She enjoyed the editor's prerogative of intoning "because I said so," partly for dramatic effect -- the woman knew how to command a meeting or a room -- but also because she'd learned it was a way to get lesser-talented males to back off.
That Texas-honed hard edge didn't get in the way of her learning, as Jeff Jarvis -- a collaborator of hers through work with Newhouse and Advance Internet -- points out well in a post today. She was endlessly curious about how our world of journalism is changing, what fit and what didn't. As her time as Washington Post ombudsman ended a year ago, she had new scars of the trade earned in that meat-grinder of a job, as the Post toddled into unprecedented engagement of its audience. The last time I saw her, she was beginning to pack up her mementos of a lifetime in dailies, and talking about moving on to consulting, to keep her hand in the game.
Today, on a light, holiday news weekend, the news of her passing has spread like wildfire.
As the first commenter on Jeff's post noted: "So odd to get news of a death via social media." Odd, but increasingly common, as we all become each other's editors. Odd, but an irony Deborah would have found first fascinating and then worth knowing about.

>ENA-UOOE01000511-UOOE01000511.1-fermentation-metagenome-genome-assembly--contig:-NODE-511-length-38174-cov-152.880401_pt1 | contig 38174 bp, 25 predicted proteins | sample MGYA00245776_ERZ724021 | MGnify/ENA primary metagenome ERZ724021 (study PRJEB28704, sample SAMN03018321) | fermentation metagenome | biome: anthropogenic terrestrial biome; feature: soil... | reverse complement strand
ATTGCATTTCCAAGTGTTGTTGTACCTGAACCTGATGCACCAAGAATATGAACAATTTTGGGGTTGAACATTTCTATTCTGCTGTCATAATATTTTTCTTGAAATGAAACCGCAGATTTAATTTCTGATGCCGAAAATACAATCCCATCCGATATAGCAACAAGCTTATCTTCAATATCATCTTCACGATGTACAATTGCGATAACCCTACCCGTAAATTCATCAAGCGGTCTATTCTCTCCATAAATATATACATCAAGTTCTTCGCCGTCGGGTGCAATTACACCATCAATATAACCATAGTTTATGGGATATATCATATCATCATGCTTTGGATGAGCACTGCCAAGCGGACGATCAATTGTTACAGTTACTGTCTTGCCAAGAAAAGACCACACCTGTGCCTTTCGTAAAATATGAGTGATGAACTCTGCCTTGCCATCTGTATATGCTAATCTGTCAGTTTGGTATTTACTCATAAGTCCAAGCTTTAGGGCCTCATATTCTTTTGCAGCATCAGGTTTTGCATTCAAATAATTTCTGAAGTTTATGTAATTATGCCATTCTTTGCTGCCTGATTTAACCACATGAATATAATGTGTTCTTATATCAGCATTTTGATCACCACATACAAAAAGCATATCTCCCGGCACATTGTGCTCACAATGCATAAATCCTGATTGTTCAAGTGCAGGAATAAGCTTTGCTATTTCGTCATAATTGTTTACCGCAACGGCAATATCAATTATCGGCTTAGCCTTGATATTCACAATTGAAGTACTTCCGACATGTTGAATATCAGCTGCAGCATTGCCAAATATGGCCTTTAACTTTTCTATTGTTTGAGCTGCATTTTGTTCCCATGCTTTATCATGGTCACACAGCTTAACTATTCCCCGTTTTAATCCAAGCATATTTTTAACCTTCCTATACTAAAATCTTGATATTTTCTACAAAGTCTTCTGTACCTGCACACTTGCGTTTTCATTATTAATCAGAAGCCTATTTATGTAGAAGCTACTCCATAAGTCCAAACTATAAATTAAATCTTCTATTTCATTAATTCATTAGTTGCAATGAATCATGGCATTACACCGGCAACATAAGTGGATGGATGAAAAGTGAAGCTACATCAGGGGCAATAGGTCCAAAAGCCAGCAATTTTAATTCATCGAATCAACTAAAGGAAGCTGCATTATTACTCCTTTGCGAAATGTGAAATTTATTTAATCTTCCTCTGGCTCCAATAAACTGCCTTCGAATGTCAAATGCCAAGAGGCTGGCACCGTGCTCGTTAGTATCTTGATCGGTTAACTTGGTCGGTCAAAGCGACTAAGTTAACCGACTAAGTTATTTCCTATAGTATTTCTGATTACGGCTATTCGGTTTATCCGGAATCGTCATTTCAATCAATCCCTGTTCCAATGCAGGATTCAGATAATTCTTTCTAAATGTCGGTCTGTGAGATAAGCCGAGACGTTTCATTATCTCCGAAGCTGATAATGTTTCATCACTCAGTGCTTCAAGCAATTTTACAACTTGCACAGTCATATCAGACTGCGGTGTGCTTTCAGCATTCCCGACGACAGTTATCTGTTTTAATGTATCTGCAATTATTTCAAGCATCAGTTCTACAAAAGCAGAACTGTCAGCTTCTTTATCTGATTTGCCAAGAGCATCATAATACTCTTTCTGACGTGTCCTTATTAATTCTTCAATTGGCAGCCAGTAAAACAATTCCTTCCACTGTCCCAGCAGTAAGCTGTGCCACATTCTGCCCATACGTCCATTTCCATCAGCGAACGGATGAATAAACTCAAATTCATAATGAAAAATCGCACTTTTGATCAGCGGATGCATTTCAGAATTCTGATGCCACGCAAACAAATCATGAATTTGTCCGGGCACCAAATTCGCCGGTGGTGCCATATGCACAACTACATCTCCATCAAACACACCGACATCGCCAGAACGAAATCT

As we think of how to memorialize her -- "The Howells"? -- and that spirit we should keep lit, her own words, also well-quoted today, stand as clearly in the gawky adolescence of the digital news age as they did for an early one:
"Journalism should be as accurate as human beings can make it and it should be enlightening, fair, honest and as transparent as possible. Mistakes should be acknowledged and quickly corrected. When you finish reading The Post, you should feel more informed than when you began. I truly believe a democracy can't operate without a free press."
We are left, almost wordlessly, in our offering our condolences to her husband Peter McGrath and her extended clan, one of whom -- Chris Coleman -- is being sworn in Monday as mayor Saint Paul.
Let me end with her own words, taken from her first column as Washington Post ombudsman. They ring true and give us all direction on the digital frontier:
"I consider myself half-Texan, half-Minnesotan, all-American. I am a reporter in my bones....
After his newspaper career, my father, the late Henry Howell, had a 12:15 p.m. radio show on WOAI, aimed at farmers and ranchers while they were eating lunch.
He began that show by saying: "Good afternoon, farm and ranch friends."
That always stuck with me: Journalists should think of readers as their friends. Because if we're not in this business to inform and help readers, we're not doing our jobs."
NOTEWORTHY POSTS ON DEBORAH
David Carr: The editor everyone should have
Michael Cavna: On cartoonists' hijinks and getting the story right
Tim McGuire: On the his arch-nemesis
Bruce Nelson: Never file a grievance before the muffins come